Dr. Subhalakshmi Nagarajan’s innovative approach has earned her a Course Hero-Woodrow Wilson Fellowship  ‌ ‌  ‌  ‌  ‌  ‌  ‌  ‌ ‌ ‌  ‌  ‌  ‌  ‌  ‌  ‌ ‌ ‌  ‌  ‌  ‌  ‌  ‌  ‌ ‌ ‌  ‌  ‌  ‌  ‌  ‌  ‌ ‌ ‌  ‌  ‌  ‌  ‌  ‌  ‌ ‌ ‌  ‌  ‌  ‌  ‌  ‌  ‌ ‌ ‌  ‌  ‌  ‌  ‌  ‌  ‌ ‌ ‌  ‌  ‌  ‌  ‌  ‌  ‌ ‌ ‌  ‌  ‌  ‌  ‌  ‌  ‌ ‌ ‌  ‌  ‌  ‌  ‌  ‌  ‌ ‌ ‌  ‌  ‌  ‌  ‌  ‌  ‌ ‌ ‌  ‌  ‌  ‌  ‌  ‌  ‌ ‌ ‌  ‌  ‌  ‌  ‌  ‌  ‌ ‌ ‌  ‌  ‌  ‌  ‌  ‌  ‌ ‌ ‌  ‌  ‌  ‌  ‌  ‌  ‌
Thursday, June 20, 2019  
Nagarajan named to ‘Course Hero' fellowship | ALICE video wins Emmy Award
Subhalakshmi Nagarajan (right) will use her fellowship grant to enhance her service-learning chemistry course.
Nagarajan is ‘Course Hero’
Fellowship to provide support for research-based service-learning

Part of the study of chemistry involves learning what happens when different elements are combined. BGSU Firelands instructor Dr. Subhalakshmi Nagarajan has found a way to combine chemistry classes, research, service-learning and community engagement to produce learning that students will not soon forget. Her methods take them out of the classroom to address water quality problems facing not only their area but the world.

Nagarajan’s innovative approach has earned her a Course Hero-Woodrow Wilson Fellowship, a one-year grant of $20,000 she can use to enhance her teaching and research activities. She is one of only four faculty selected in the non-tenure track category from several hundred applicants and 12 finalists nationwide.

“The fellowship, created by Course Hero and administered by the Woodrow Wilson Foundation, is a ‘genius grant’ for outstanding teachers in higher education,” said Andrew Grauer, cofounder and CEO of Course Hero. “This fellowship highlights college educators who are using innovative, forward-thinking methods to teach their students.”

For Nagarajan, BGSU Firelands’ location and the growing problem of toxic algal blooms that threaten drinking water sources add up to a perfect teaching and research opportunity. The college is close to Old Woman Creek National Estuarine Research Reserve, one of the few remaining natural freshwater wetlands on the Ohio shore of Lake Erie. Research has shown that algal blooms can be stimulated by nutrients from fertilizers that run off into streams and lakes, and because wetlands can serve to reduce nutrient concentrations, they hold great promise for playing a role in reducing these blooms in Lake Erie and other freshwater sources.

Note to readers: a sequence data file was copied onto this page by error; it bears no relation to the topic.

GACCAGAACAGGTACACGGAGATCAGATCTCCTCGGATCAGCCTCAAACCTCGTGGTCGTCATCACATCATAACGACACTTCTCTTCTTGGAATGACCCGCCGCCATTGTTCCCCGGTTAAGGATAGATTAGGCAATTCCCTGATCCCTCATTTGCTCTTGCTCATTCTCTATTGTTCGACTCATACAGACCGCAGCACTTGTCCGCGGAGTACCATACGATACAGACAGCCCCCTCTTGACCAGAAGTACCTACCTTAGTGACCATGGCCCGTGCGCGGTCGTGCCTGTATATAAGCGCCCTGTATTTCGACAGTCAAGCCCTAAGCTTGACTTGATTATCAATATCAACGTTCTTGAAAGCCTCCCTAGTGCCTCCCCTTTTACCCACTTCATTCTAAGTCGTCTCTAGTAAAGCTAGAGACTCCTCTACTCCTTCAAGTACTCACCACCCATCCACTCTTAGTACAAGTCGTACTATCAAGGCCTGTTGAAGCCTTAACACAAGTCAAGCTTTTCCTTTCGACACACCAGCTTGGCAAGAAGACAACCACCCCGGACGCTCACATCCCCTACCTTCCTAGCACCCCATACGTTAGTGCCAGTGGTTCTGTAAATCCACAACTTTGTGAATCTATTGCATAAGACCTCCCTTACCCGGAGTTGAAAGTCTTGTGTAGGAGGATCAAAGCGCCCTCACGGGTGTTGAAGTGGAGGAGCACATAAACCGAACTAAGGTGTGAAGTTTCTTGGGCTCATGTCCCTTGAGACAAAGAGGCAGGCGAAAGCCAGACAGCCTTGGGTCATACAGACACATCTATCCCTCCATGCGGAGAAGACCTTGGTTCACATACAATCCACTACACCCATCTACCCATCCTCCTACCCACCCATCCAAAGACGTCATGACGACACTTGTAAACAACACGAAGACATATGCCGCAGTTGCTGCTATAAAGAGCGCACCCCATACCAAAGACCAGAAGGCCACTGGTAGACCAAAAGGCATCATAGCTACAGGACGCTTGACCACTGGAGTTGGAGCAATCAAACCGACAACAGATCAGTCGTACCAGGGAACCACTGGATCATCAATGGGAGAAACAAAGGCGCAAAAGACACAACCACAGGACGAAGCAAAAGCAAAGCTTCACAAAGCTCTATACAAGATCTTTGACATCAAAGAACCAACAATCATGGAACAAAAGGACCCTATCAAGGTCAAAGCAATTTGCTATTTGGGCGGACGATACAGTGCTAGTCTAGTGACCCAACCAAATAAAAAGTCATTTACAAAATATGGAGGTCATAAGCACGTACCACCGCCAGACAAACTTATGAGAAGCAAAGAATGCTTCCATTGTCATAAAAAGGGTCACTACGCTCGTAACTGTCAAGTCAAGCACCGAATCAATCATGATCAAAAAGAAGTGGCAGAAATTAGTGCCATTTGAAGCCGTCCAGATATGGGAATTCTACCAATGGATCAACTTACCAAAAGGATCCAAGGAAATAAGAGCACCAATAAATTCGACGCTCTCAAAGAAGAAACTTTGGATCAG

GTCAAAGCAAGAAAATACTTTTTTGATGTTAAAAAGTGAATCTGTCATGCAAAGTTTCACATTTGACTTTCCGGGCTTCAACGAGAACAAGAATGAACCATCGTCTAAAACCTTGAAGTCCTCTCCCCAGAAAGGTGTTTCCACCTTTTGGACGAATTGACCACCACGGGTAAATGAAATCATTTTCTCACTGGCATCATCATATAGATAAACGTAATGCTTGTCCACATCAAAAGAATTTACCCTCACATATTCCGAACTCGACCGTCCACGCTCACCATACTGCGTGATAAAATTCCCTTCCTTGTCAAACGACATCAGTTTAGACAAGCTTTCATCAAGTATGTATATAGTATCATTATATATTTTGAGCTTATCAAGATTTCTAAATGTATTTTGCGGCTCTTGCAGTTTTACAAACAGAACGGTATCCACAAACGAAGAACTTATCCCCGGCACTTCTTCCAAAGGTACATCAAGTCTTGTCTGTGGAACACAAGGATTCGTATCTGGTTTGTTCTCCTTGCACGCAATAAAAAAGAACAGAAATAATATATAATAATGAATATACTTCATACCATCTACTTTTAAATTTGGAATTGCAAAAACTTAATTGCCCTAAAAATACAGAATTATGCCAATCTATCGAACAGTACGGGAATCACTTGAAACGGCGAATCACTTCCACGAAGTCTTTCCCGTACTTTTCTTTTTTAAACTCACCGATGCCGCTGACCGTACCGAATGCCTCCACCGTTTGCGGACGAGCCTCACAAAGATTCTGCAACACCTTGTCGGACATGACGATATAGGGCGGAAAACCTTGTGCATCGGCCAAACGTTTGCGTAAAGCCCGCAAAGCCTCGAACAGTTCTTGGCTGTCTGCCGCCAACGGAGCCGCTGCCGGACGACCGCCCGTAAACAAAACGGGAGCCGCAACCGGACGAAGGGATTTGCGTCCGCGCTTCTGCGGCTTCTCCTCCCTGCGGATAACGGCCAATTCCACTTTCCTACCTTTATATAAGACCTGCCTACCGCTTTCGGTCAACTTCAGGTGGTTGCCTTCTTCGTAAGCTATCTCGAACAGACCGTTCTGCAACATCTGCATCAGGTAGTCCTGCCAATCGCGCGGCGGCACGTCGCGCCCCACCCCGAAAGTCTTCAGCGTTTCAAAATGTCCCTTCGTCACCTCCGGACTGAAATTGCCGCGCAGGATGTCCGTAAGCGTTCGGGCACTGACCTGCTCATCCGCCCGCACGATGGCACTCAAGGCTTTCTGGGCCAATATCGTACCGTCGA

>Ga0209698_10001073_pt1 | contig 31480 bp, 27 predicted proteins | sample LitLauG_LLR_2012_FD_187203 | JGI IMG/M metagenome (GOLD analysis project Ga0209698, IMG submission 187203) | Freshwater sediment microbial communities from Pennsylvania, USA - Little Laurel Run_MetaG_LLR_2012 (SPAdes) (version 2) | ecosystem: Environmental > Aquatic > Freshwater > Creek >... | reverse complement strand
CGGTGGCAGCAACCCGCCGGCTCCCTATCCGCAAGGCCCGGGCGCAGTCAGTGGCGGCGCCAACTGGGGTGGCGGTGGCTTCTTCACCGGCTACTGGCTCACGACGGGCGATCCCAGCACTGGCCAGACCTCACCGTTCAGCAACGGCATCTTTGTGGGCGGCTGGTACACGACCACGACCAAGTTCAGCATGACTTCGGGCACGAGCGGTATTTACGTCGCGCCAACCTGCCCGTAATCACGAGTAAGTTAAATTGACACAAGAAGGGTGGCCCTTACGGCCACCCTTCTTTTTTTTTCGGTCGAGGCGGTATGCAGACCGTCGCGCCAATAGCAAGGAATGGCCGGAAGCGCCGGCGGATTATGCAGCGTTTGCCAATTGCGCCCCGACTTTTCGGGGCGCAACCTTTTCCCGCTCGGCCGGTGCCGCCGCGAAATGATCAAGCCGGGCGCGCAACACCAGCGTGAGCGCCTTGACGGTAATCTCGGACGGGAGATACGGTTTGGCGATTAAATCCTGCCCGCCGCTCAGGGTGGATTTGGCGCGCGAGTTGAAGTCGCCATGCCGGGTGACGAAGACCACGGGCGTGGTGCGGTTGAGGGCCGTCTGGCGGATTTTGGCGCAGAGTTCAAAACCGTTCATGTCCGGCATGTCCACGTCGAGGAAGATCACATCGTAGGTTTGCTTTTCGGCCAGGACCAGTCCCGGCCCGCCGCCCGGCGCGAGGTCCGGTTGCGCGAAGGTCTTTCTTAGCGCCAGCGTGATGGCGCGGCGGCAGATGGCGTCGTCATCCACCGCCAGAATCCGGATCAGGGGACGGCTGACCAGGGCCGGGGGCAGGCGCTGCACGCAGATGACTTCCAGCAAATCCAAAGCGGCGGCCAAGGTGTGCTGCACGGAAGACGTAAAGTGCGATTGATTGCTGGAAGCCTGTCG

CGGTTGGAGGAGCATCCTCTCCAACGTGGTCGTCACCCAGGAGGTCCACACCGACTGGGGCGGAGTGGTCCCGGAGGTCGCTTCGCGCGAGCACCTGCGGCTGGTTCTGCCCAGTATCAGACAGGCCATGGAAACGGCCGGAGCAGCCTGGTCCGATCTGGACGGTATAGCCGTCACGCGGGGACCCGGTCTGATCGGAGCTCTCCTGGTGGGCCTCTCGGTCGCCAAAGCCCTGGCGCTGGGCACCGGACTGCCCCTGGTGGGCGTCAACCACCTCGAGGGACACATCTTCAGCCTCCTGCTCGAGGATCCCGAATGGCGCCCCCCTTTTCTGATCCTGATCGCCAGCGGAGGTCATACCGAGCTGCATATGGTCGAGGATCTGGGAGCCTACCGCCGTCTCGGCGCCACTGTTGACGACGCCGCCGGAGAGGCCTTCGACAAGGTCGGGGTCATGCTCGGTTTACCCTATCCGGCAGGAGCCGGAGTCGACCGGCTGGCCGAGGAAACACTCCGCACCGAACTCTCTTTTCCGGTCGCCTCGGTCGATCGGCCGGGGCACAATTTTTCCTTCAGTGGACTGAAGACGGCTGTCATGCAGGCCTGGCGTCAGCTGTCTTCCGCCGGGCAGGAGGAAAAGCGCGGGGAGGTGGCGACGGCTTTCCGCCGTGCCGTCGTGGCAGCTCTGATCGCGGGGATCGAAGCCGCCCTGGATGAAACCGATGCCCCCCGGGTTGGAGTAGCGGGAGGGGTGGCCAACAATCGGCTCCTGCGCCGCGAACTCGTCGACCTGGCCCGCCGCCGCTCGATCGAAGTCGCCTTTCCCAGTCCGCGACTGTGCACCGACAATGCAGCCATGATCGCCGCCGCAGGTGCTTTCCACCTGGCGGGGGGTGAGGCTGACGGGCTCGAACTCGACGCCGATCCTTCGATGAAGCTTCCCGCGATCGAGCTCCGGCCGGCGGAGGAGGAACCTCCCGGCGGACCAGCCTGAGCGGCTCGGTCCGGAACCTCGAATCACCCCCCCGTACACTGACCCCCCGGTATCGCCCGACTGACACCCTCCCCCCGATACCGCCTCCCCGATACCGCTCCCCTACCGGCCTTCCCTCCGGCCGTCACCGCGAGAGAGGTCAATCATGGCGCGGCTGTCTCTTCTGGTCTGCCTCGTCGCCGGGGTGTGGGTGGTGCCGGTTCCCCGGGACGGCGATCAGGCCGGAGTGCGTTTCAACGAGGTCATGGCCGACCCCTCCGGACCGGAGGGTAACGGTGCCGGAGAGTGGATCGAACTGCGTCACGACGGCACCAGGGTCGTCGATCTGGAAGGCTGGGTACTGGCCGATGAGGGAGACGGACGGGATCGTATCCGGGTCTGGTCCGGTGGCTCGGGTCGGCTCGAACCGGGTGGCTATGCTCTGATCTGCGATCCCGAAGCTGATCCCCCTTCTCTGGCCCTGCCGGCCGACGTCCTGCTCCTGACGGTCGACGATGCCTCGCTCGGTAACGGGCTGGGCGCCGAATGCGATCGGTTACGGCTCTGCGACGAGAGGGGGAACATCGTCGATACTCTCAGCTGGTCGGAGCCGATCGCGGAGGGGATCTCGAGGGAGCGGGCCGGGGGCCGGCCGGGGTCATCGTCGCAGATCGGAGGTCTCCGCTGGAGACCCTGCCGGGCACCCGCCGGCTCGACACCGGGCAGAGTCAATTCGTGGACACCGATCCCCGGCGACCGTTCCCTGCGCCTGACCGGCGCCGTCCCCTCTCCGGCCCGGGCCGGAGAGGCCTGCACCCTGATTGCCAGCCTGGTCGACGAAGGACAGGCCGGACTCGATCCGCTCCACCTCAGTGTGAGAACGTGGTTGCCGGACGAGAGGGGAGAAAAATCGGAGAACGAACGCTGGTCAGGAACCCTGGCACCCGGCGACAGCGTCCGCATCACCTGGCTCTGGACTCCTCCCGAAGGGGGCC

Miller on parents running for office – The New York Times
WWII oral history project digitized – Sentinel-Tribune

ALICE training video
Safety video used to train students, employees
WBGU-TV staff wins Emmy for ALICE training video

Staff from WBGU-TV, Bowling Green’s PBS affiliate, won an Emmy Award June 15 for their ALICE training video, created for the Bowling Green State University Police Department, with the assistance of the BGSU Office of Marketing and Communications.

Zachary Mills produced the video, while Joe Goodman directed. Marketing and Communications Specialist Amber Stark assisted with scripting.

ALICE, which stands for alert, lockdown, inform, counter and evacuate, is an active-shooter civilian-response training used by BGSU and organizations across the country. The video was used for student, faculty and staff training.


Matthew Donahue in "The Amsterdam T-shirt Project

Donahue honored by Ohio Senate

Dr. Matthew Donahue was surprised recently when, upon returning to campus from a research trip, he opened his mail and found a proclamation from the Ohio Senate commending him “for remarkable attainment” on a recent project. Donahue, a lecturer in popular culture in the School of Cultural and Critical Studies, said he was astounded to learn that the legislature, thanks to Sen. Theresa Gavarone (R., 2nd District), had recognized him for his documentary “The Amsterdam T-Shirt Project.”

An icon of popular culture, the T-shirt has been used since the late 1950s almost as a “removable tattoo” to express oneself, Donahue said, and has also turned into a huge industry, especially in the travel sector. He found that Amsterdam, in the Netherlands, is particularly known for producing commemorative T-shirts. He received a travel grant from the Popular Culture Association to explore and document the phenomenon, including Amsterdam artists, vendors and T-shirt shop owners. The resulting film placed in the top four among American independent filmmakers in the 2019 Travel Video Awards sponsored by the National Association of Broadcasters.

Among those involved in the making of the documentary were BGSU alumni Joshua Lightle and Walter McKeever. Donahue wrote the music for the film, which was performed by guitarist Skip McDonald, a frequent collaborator.

Donahue plans to continue his explorations of the unique popular culture of Amsterdam.